GILLETTE, Wyo. — Leigh Lassle doesn't know what he's chasing.
He's spoken to a number of groups, large and small, during the past eight years, giving motivational speeches and offering words of encouragement. He's a people person.
Throughout those talks, his audiences have asked him questions: What does he like most about what he does? What drives him to be better? What motivates him to finish what he started?
He has answers to those questions:
"My passion is people-driven. I do what I can do to make a difference."
"What takes me back every time is the fear. That's what keeps you on track."
"I have a really particular behavior. If I set out to do something, nothing is going to stop me. I'll stick it out to the end."
But what is he chasing?
Standing at the foot of the Durrance route at Devils Tower National Monument with the sun rising behind him on a recent Friday morning and minutes before summiting the Tower for the 100th month in a row, he was stumped.
"No one's ever asked me that before," he said. "I don't have a good answer for that one."
Maybe that's what makes his journey all the more special.
Lassle's story has been told before in the Gillette News Record.
At about this time nine years ago, he was diagnosed out of the blue with thyroid cancer.
"Off the couch," he said about his attitude in dealing with the disease.
Lassle had always been a bit of a daredevil. He rode dirt bikes when he was young and rarely tuned down a good time.
But there was one thing that until then he could never get over.
"I was so afraid of heights," he said. "Couldn't do it."
After his thyroid surgery, Lassle gained a few extra pounds due to the medication he was on and struggled to get back into the swing of everyday life. That was when his wife, Rose, suggested he meet with Frank Sanders, a local legendary rock climber.
Lassle had never climbed a rock in his life. He was afraid, intimidated and unsure of himself.
The diagnosis prompted him to change that.
"That was a wake-up call to reality," Lassle said. "That's when I realized not only is there more to life, but whatever you put into life is what you'll get out of it."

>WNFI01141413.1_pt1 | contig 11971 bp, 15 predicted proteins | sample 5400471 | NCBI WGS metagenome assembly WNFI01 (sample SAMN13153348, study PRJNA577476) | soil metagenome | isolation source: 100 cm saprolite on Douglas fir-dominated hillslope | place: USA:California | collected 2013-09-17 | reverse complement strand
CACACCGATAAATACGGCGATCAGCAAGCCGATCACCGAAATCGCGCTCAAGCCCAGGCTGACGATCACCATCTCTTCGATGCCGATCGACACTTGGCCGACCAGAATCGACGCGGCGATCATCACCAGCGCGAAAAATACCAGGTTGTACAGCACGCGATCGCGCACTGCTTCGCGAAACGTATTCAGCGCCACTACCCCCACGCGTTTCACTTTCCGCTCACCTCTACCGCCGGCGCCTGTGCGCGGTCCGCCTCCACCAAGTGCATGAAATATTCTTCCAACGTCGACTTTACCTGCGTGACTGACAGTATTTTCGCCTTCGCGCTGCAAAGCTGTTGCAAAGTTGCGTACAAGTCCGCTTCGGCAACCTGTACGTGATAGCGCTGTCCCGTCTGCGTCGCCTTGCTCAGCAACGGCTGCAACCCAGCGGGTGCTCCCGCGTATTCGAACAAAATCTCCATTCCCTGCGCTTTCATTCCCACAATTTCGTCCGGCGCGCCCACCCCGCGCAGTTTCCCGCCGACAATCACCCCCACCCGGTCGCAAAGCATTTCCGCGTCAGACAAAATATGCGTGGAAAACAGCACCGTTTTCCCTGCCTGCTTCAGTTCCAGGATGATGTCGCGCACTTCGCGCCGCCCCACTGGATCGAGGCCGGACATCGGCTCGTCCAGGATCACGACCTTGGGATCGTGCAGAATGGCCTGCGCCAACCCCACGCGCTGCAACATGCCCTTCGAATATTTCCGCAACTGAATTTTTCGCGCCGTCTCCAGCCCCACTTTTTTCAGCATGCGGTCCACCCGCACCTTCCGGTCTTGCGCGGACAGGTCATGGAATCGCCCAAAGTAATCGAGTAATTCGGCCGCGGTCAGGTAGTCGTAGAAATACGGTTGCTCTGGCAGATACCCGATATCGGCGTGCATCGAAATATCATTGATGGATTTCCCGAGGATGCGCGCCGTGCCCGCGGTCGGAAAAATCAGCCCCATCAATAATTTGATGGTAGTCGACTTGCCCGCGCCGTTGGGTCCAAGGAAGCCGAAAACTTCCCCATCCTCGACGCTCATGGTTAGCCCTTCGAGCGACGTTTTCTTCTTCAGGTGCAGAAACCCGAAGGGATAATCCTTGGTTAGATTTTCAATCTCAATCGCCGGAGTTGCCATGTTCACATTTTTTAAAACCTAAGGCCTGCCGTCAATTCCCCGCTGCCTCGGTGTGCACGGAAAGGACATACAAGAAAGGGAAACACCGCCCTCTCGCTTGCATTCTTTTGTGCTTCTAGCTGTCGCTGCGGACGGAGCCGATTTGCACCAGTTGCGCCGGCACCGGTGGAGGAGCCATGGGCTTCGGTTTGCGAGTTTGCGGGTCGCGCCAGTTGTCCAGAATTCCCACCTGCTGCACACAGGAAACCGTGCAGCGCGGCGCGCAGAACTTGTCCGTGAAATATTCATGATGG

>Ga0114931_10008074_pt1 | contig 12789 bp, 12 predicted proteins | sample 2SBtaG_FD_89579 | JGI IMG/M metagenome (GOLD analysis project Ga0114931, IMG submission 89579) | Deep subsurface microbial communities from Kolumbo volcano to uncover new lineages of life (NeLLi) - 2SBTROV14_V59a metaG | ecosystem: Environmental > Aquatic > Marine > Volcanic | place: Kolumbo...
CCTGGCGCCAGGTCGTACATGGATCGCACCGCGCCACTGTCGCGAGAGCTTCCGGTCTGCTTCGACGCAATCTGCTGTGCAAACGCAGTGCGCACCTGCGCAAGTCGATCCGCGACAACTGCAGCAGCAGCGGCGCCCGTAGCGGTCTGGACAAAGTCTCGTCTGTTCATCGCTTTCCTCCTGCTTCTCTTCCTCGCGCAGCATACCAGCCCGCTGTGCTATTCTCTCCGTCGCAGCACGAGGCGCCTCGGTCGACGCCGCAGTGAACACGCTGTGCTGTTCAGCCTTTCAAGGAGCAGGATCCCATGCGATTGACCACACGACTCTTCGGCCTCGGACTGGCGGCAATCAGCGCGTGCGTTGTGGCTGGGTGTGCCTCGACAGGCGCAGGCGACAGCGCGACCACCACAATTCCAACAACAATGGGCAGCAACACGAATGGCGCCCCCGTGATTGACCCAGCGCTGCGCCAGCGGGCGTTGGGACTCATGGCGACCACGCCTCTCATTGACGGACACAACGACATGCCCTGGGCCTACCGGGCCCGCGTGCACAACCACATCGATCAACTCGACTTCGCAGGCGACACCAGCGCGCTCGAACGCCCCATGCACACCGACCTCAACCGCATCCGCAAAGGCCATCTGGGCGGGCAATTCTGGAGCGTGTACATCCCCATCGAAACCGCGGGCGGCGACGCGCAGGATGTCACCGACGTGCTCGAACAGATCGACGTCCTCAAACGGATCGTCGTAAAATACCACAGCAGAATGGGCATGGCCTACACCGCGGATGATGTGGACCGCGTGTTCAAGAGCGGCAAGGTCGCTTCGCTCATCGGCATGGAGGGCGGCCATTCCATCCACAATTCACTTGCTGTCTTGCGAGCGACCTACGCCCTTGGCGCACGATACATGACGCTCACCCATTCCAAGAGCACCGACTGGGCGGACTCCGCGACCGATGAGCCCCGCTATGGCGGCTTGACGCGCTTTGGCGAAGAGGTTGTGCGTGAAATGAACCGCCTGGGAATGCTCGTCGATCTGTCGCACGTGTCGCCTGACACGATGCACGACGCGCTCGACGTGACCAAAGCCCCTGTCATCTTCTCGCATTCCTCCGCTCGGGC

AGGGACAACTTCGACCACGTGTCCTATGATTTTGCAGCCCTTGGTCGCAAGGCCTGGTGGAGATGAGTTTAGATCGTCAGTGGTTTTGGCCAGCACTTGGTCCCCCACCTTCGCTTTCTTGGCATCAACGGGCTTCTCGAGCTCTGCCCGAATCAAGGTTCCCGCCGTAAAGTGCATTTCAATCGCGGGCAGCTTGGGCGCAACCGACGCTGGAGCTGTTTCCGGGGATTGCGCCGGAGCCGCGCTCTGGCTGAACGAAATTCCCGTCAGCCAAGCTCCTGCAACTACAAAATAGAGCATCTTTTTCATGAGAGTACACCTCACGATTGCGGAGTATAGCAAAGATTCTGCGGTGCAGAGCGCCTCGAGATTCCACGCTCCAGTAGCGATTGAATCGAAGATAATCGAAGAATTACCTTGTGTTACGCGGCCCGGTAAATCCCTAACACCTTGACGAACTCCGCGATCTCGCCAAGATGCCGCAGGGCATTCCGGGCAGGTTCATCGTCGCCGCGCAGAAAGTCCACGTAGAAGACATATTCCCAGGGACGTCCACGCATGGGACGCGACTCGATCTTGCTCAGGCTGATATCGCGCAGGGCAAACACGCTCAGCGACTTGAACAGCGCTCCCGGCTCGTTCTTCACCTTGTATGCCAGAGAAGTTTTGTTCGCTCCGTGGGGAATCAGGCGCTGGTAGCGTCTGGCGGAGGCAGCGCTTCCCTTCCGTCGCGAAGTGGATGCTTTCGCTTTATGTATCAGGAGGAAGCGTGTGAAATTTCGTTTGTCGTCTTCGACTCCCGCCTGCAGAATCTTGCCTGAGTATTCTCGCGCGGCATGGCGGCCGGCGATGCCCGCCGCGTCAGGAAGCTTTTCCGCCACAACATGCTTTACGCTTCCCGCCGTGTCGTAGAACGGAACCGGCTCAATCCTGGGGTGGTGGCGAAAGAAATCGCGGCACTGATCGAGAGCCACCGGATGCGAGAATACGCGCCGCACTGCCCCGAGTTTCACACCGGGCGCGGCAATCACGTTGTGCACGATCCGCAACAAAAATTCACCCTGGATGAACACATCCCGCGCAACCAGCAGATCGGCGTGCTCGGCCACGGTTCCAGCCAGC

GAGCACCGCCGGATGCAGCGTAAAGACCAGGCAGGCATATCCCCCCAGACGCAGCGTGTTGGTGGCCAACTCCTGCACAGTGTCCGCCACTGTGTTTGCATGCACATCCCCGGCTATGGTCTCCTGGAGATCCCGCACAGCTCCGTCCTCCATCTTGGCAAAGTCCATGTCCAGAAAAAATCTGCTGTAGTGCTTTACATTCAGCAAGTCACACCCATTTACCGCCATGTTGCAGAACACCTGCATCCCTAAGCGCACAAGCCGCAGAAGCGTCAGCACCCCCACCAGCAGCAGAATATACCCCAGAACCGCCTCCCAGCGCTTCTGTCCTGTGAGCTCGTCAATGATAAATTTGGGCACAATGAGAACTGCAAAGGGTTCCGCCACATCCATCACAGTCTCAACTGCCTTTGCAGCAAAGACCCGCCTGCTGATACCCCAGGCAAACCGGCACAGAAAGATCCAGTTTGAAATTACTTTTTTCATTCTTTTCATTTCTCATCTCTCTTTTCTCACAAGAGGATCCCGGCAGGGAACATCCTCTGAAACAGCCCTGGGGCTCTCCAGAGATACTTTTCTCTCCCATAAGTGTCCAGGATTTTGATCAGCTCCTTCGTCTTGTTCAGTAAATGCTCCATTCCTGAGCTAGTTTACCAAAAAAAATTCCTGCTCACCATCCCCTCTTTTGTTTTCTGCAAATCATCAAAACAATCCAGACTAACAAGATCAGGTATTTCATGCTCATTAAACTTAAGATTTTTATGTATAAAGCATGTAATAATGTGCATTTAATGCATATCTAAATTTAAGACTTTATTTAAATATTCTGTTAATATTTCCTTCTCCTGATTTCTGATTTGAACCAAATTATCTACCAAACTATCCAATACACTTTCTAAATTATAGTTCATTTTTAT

Lassle's first climb more than eight years ago is still his most memorable.
"Hands down that is the ultimate climb," he said. "It was all about the fight. Getting up there will change everything about you."
After falling in love with Devils Tower, the climbing community and the thrill of the sport, Lassle joined Sanders' team and became a climbing guide.
Eight years later, Lassle has also accomplished something no person ever has at Devils Tower.
He's climbed the tower at least once for 100 straight months.
Friday's climb up Durrance in 30-degree weather in early January was climb No. 100.
Although he's done it at least once each of those months, Lassle has no idea how many times he has climbed the tower overall. He has conquered all 12 of the official routes.
"Once you get it, it's yours," he said about the lure of climbing Devils Tower. "It sucks you in."
Lassle started out wanting to climb the tower every month for one year. Once a buddy of his dropped out of the consecutive streak, he picked up the slack and kept it going.
It was never his intention to make a run of 100 straight months. His goals were always changing and as the years went by, Lassle said he couldn't think of a reason to stop.
Last winter was when he came the closest to interrupting the streak.
The climbs in December 2017 and January 2018 were the most difficult he has endured in the last eight years.
"The weather was so challenging that it got to a point where it was borderline insanity ... in those conditions," he said. "It made me think about the whole challenge last year."
Then again, here he was in January at the Tower, kicking away snow with his climbing shoes from the base of Durrance while the wind whipped around the southeast corner of the rock.
Although Lassle doesn't know what he's chasing specifically, he knows the why carries over month after month.
It's because he's still scared.
"Everybody in the world, their setbacks are fear-based," he said. "I think if you can overcome the fear and know you can get through it, then you can move forward and accomplish even more difficult, harder tasks. The fear pushes you."
At 49, Lassle is the most active he's ever been in his life.
He hosts a martial arts course every weekday at his house, rides motocross competitively and guides climbs up Devils Tower every weekend during the open season.
In a lot of ways, climbing saved Lassle's life.
His world went off the rails after his cancer diagnosis and now he has something full of life to be obsessed with.
He has something that pushes, inspires and helps him inspire other people in the process.
Now that he has made it to 100, many will ask what's next, to which he answers: "Now I'm looking at 200."